Personally, I disagree with Efrati that limiting the exclusionary rule might reduce "testilying." To me, it looks like Roberts' decision in Herring makes testilying more likely, not less, because officers will now concoct stories to pretend that intentional violations were innocent errors; at least, that's the door Justice Roberts opened for them.

Such rulings leave the system with very few remaining tools to hold police accountable for violating constitutional rights. The exclusionary rule may be a flawed remedy, but in the modern American legal system it's virtually the only means available to counteract police illegally seizing evidence. Activist judges have whittled away civil liability for police and prosecutors to the point where it's either nonexistent or virtually meaningless.

After Texas' most high-profile example of "testilying" in the Tulia drug sting case, legislation was filed to require corroboration for police officer testimony in undercover drug stings. Police unions fought the idea like they were defending the Alamo, and the bill was scaled back to only require corroboration for undercover drug informants - a significant step forward, but hardly a remedy for police testilying.

As SCOTUS seems bent on creating loopholes in the exclusionary rule that encourage police to lie, what possible preventive or punitive measures might help identify or elmiminate testilying? And which branch of government should we be looking to to address the problem?



TxBluesMan said...

Grits, if you can prove an officer lied, like in Tulia, prosecute him.

Applying the term testilying to all officers is not appropriate.

I also note that you omitted the part in the TDCAA site where none of the prosecutors were aware of the open secret that you quote in your post...

TxBluesMan said...

Oh, I almost forgot...

Thanks for pointing out what an outstanding job that the police unions did in killing most of that ill-conceived legislation...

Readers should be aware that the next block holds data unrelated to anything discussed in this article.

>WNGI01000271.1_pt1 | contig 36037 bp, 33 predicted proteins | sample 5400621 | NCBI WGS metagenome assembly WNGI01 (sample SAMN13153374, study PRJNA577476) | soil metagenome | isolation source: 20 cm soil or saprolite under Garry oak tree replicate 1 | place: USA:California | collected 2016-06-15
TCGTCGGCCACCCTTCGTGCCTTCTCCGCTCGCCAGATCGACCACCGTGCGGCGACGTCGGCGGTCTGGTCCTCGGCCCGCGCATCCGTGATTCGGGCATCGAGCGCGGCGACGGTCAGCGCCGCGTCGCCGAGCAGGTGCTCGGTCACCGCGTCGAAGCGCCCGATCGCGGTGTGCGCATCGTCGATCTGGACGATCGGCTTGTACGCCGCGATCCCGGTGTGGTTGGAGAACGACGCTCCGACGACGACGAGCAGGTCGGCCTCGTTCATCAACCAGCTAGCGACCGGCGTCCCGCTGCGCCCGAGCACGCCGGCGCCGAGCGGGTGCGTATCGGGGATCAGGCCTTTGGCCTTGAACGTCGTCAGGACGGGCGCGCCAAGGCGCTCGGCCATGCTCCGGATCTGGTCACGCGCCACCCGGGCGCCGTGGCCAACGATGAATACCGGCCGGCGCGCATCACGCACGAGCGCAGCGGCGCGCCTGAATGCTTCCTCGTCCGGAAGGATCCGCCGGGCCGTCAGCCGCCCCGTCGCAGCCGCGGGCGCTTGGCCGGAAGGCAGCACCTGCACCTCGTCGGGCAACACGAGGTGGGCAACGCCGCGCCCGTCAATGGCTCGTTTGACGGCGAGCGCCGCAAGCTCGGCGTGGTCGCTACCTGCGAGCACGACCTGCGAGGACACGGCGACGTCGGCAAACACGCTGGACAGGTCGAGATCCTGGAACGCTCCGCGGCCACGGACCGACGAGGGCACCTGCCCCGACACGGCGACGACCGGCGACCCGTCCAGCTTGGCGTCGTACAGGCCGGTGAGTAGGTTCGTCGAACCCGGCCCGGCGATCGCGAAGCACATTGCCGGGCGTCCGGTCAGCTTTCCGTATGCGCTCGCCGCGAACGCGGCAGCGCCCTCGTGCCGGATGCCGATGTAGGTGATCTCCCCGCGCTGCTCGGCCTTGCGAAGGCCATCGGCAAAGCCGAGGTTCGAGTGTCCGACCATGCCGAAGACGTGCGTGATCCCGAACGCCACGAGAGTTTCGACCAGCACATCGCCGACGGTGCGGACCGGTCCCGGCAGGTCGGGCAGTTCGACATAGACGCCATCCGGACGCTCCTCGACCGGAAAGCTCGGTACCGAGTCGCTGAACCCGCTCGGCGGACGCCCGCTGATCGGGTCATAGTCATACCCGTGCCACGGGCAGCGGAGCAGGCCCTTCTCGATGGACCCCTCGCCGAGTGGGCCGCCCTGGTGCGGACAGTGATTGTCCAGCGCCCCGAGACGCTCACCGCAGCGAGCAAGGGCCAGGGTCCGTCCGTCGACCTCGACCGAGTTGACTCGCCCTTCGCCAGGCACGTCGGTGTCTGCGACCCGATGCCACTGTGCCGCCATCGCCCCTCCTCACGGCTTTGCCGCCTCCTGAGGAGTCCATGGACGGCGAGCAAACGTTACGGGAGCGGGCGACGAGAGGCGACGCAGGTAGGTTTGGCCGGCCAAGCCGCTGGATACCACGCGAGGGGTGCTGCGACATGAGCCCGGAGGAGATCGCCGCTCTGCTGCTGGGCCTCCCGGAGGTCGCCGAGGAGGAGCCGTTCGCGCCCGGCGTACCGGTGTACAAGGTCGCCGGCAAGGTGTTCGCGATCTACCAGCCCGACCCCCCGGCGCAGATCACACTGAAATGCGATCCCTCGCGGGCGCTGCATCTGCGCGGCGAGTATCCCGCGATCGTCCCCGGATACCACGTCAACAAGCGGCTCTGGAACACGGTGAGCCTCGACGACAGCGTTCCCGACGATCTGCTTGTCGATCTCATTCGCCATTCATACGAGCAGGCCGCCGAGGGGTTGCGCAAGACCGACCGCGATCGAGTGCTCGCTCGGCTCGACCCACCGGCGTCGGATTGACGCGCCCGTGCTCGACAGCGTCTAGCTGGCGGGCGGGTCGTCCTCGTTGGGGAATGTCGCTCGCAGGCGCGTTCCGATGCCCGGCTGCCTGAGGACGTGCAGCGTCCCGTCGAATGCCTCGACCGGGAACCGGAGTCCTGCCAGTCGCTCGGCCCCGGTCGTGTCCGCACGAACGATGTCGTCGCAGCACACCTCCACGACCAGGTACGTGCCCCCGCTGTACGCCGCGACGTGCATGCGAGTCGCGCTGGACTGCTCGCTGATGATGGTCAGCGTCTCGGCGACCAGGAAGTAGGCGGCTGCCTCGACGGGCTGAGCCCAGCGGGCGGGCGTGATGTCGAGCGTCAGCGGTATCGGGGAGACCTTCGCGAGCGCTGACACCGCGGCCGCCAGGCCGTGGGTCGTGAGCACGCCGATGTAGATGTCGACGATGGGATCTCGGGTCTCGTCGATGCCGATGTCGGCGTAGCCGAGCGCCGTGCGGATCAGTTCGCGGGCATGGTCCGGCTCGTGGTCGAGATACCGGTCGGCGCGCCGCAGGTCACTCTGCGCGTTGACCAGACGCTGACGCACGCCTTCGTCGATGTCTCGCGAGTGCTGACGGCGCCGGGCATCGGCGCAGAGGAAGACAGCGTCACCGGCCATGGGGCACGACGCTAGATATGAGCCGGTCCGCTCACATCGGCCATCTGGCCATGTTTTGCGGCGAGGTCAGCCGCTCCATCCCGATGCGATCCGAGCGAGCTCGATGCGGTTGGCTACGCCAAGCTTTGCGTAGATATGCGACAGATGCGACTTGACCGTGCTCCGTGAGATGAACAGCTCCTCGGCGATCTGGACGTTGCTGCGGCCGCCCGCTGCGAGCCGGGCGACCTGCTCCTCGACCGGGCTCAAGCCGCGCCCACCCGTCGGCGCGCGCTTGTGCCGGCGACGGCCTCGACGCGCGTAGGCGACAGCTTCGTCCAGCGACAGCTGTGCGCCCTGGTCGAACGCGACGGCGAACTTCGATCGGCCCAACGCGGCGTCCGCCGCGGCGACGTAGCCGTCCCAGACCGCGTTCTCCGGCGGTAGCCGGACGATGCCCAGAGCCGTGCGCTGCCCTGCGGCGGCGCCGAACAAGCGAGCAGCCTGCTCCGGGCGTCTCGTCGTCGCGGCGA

Gritsforbreakfast said...

Bluesman, I note YOU omitted mentioning that you make your living representing bad cops from misconduct charges. Perhaps that biases your perspective?

TxBluesMan said...

LOL, touche Grits....

Anonymous said...

If there's one thing I hate about dirty cops, it's the crooked low life scum lawyers who represent them. There will always be a special place in hell for those lawyers, who defend dirty cops.

See police officers that are a danger to Americansand police forum on bad cops

kbp said...

"Throwing out evidence because of wrongful searches and arrests "is not an individual right and applies only where its deterrent effect outweighs the substantial cost of letting guilty and possibly dangerous defendants go free," wrote Chief Justice John Roberts."

So now you have a right to protect you against a search IF you are not "guilty and possibly dangerous".

That's a "catch 22", for the "exclusion" is pre-trial. How can they qualify including that evidence based on "guilty" and some possibility if the fact finders have not given a verdict yet?

kbp said...

We are ALL entitled to having an attorney represent us in court.

Anonymous said...

I was on a jury panel during selection of jurors and the ADA began telling the story of what had happened and why the trial was being held. We, the potential jurors were asked if we would believe seven police officers if they all told the same story. When I was asked, I said,"No way!" I was then asked why and my response, was, "Policemen are human and they rehearse their story before they go before the jury and rehearse with the ADA so they all have the same story. As you all know people are all different and although the story told will be essentially the same, generally the stories are told in a far different manner and in different words, but not when the stories have been rehearsed." Needless to say, I did not get chosen and also I knew one of the officers involved, in fact I knew most of them.

So, when a police officer testifies, remember they are also human and can be prompted to tell less than the truth so they make themselves look good and the ADA.

Anonymous said...

There's got to be a way to restore civil liability to prosecutors and polie officer engaging in misconduct. Does anyone have any ideas? I think part of the problem is that the general public is not really aware of it. Yes I know many of them are "law and order yes sir" types, but I think many also think there is some deterrant to this misconduct, when in fact there's very little.

There's nothing more disgusting than a dirty cop. They do more harm to society than serial killers. The same thing is true of bad prosecutors. Perhaps if we could create some statistical measurement of the harm they do it would be a beginning?

TxBluesMan said...

Anon 11:01
"If there's one thing I hate about dirty cops, it's the crooked low life scum lawyers who represent them. There will always be a special place in hell for those lawyers, who defend dirty cops."

As distinguished from the fine, upstanding attorneys who defended you at your last criminal trial?

Do I understand you correctly that you don't believe that officers who are accused have a Sixth Amendment right to counsel?

How about their other rights? Can they remain silent? Do they have a right to bond out?

Or is it just the low-life criminals that have that right?

Once you take away their rights, who's next?